For context, back in August, I was euphoric. I was high on life. I was working at Wrigley Field. I had just recently started talking to my best guy friend. I was doing well in school. I was living the dream. And this is what I wrote:

   "I am so thankful. When I really stop and think about my life and how much crap God has dragged me through, I really have to stand in awe. Because there were so many trials I didn't think I would make it through and too many times I just wanted it to be over. But I wanted to write this so that when the darkness and fear inevitably come back, I will feel strengthened. (I probably won't listen but it's worth a shot.)
I'm so thankful for all the trials that made me strong and the boy that broke my heart and the fear that almost consumed me. I pray that these things don't make me isolated. I pray that they would make me soft. I pray that they would make me compassionate. That they would keep molding me."

   It's funny that I had no idea what I was asking for when I prayed that for myself.

   I didn't know that in order to be soft, I would have to be hurt.
   I didn't know that in order to be filled with compassion, I had to become empty.
   I didn't know that in order to be molded, I would first need to fall apart.

   I had no idea what I was asking God to do to me. But I am starting to understand that now. Shusaku Endo says it well in the conclusion of his novel, Silence. "Everything that had taken place until now had been necessary to bring him to this love."

   I think all the pain in my life was necessary. All this pain that I'm currently feeling is necessary. Yeah, it doesn't make it hurt any less, but I think it has a purpose. We like to think we want these things, but we just want God to wake us up one morning with a new heart and a new outlook. We oftentimes forget that these lessons have to be learned the hard way. That passage in Lamentations that I mentioned earlier? Yeah, it goes on to say "Let him sit alone in silence for the Lord has laid it on him. Let him bury his face in the dust." That's where I've been lately. Face to ground; biting the dirt. God is faithful, but it is hardly ever in the way we want Him to be.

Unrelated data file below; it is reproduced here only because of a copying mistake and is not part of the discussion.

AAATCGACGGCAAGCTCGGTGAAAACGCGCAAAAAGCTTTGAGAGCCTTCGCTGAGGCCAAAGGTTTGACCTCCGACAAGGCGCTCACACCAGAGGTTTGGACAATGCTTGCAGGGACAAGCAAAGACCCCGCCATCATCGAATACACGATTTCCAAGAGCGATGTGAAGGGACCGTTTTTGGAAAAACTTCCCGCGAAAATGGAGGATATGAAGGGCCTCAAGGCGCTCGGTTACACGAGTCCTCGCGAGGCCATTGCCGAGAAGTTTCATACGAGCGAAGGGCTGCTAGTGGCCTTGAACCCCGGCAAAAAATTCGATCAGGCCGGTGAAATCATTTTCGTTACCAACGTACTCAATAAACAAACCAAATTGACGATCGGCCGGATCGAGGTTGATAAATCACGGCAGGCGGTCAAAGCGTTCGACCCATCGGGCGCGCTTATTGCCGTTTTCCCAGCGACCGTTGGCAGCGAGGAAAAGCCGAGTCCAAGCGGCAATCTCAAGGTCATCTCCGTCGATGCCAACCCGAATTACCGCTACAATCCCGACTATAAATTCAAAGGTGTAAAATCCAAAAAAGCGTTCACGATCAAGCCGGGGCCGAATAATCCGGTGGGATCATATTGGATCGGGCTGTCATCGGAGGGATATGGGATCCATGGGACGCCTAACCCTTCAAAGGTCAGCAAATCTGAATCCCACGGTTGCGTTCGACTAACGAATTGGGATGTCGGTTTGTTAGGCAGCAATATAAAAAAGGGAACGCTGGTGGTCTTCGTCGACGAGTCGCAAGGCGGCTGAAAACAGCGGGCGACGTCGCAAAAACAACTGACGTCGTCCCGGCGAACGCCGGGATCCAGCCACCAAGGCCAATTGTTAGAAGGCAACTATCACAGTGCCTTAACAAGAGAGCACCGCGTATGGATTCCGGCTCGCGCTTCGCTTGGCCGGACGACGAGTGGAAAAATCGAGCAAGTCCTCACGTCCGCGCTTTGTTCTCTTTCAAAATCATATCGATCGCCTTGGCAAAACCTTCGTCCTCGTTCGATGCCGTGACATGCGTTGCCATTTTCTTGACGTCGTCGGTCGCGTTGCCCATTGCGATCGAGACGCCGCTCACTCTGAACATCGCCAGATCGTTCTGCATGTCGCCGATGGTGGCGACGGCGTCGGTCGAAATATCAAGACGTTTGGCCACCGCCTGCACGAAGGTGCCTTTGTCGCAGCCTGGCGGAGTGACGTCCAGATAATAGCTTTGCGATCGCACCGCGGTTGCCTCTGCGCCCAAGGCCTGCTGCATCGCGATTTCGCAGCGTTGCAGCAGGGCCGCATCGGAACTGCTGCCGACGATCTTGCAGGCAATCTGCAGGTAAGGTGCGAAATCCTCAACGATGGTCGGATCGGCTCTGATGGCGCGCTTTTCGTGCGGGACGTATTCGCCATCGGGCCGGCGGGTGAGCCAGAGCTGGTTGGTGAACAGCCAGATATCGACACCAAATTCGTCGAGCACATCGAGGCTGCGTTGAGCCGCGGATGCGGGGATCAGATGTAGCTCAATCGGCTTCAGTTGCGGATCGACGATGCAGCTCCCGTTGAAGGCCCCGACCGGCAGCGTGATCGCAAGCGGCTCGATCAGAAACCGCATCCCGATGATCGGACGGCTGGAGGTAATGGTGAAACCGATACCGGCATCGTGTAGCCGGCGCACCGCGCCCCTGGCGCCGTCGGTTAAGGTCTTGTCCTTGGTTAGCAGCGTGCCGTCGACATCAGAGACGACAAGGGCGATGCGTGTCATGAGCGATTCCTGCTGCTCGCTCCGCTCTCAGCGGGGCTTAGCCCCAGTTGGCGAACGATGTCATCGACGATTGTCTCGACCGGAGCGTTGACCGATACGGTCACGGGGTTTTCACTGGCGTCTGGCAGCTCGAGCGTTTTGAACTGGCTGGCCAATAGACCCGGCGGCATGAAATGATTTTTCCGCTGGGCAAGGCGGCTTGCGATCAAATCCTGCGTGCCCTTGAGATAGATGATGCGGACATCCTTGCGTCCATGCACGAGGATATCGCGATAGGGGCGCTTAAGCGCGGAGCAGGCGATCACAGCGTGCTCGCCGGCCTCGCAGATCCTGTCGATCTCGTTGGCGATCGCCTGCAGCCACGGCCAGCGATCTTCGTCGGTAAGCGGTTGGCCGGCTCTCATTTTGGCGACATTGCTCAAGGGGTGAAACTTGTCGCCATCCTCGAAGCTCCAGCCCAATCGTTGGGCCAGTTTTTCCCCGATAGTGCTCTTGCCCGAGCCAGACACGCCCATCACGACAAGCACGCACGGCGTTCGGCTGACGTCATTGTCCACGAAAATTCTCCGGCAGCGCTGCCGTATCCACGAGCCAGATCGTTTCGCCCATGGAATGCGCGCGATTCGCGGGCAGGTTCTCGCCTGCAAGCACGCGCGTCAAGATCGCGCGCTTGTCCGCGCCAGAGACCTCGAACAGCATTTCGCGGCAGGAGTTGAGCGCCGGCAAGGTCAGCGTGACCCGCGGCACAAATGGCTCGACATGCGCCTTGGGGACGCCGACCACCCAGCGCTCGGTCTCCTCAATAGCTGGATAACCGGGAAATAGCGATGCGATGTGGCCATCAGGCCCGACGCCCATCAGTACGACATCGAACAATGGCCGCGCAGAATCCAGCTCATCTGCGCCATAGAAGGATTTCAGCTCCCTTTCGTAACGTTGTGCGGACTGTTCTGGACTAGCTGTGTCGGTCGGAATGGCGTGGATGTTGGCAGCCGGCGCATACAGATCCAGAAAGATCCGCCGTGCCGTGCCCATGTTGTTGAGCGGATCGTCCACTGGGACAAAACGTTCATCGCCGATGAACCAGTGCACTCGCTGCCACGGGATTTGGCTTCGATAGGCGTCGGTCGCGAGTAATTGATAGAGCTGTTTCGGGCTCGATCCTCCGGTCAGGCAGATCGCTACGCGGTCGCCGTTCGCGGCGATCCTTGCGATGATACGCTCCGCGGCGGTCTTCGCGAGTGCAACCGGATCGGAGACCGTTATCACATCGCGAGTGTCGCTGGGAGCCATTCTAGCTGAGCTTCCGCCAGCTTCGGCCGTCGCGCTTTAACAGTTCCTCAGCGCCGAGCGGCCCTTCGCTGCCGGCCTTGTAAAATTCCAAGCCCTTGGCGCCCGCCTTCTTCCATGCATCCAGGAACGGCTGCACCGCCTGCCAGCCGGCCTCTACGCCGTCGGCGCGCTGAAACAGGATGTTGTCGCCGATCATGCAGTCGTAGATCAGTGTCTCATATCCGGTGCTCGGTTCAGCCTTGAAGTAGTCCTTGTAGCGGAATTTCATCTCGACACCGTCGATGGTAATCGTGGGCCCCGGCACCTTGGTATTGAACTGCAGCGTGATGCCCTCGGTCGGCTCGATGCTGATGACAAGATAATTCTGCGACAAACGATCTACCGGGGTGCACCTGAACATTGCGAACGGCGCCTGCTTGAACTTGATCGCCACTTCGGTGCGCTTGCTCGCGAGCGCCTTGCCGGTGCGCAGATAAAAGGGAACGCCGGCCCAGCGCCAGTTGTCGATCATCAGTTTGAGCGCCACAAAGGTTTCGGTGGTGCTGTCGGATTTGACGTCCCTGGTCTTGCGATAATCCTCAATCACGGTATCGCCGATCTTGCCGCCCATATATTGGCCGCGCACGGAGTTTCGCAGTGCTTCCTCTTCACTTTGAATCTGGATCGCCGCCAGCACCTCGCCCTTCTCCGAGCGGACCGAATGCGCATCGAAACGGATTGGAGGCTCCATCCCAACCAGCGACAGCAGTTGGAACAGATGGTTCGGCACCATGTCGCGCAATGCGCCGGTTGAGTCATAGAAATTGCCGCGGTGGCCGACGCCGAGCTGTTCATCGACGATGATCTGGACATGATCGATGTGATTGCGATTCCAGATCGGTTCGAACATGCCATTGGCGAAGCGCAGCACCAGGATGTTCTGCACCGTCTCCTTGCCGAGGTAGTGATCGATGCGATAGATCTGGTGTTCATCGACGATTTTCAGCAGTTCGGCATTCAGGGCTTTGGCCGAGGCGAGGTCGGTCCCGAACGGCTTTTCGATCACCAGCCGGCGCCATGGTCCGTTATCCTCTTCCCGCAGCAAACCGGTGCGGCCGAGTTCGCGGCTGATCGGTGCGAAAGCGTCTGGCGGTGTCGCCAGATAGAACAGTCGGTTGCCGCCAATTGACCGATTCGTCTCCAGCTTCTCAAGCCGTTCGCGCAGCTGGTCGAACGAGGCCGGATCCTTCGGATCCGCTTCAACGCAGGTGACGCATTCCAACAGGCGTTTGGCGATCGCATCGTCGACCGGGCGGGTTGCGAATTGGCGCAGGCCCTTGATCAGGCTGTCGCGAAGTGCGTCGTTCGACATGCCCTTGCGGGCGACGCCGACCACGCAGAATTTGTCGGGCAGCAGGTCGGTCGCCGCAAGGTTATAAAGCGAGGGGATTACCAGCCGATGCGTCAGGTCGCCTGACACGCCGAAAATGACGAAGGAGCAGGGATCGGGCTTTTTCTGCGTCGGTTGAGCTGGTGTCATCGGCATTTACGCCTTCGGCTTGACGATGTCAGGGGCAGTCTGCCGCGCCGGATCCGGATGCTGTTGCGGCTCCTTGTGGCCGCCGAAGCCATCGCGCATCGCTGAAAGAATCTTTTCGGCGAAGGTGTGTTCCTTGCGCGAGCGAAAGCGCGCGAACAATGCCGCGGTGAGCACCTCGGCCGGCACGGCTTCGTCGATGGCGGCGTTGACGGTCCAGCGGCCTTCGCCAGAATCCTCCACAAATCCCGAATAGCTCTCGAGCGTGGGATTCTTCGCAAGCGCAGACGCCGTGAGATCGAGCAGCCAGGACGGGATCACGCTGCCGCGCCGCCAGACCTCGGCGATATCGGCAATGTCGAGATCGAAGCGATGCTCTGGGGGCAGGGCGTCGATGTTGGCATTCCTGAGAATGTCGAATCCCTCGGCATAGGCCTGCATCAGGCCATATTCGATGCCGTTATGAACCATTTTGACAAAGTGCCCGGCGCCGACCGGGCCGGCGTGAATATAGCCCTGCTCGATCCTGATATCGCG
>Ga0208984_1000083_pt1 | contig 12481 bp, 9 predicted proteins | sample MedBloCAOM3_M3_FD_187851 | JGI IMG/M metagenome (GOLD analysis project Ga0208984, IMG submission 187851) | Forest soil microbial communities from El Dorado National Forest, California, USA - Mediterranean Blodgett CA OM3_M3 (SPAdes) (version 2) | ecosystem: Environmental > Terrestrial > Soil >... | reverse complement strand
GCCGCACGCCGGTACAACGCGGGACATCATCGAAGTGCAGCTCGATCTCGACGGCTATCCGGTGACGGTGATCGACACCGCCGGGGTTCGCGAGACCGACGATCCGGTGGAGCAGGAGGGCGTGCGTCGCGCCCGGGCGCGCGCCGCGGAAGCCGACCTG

I was told recently that my little brother asked his Awana group to pray for me. His exact words were, "Pray that God would do something great in Faith's life." It was so beautiful I want to cry every time I think of that. But even then, I think about the implications of that. I think God is answering that prayer, but I don't think it was in the way I thought it would be answered. When I heard that prayer about a month ago, I thought the answer would be healing. I thought it would be that God would make me okay again. I thought that I would be soft and that once I understood how to love again, God would save the day and make all things right. I foolishly thought the "something great" would happen in the changing of my circumstances.

  But God chose to answer that prayer in a different way.

   He chose to let something great stem from the ashes of my broken heart. He didn't want to change my circumstances because He wanted to change me. He wanted me to give up the false idea of control that I had. He wanted me to let go of my independence and my self righteousness and my hero complex. He wanted me to be at a place where I was ready to listen. "Maybe the state of having nothing and feeling so used up, maybe that's sort of the state God wants me in." He is faithful to me in the good times and bad. Whether or not He decides to change my situation, He is still good and His compassions will still never fail.

   I have come to the painful conclusion that God must be about to do something great in my life. Because my suffering is too significant to just be suffering. And the place where my heart is at has made me so weak that the only strength I'm running on is not from myself. It can't be. That sounds really over dramatic considering my situation really isn't that bad, but nonetheless; these are the things I think about.

   I am at such a crazy time. I feel like every second I am changing and growing and learning. All I want to do is talk about it and create art about it and think and journal. I want to show people this mess of a life that I have and the beauty that God can make of it.

   The last quote I'll drop is from a song called "There May Be Tears." The chorus says "Children, don't worry, take my hand. I'm taking you down this road you don't understand yet. There may be tears while you're waiting for these answers. You can see the picture but I can see the future."

   I don't understand yet. And God never promises that there won't be tears down the road He leads you. I've had many of tears. Actually, I've cried every day this week and last week. Every day. That's so many tears. But that's okay. Because my heavy heart is making me soft. Because all this pain is going to turn into something great. I don't know what it is yet, but I feel it coming. I feel it in my bones. I don't think I'm going to be the same person ever again.

Wednesday, December 7, 2016

Rate Your Pain

   "Rate your pain on a scale from 1-10."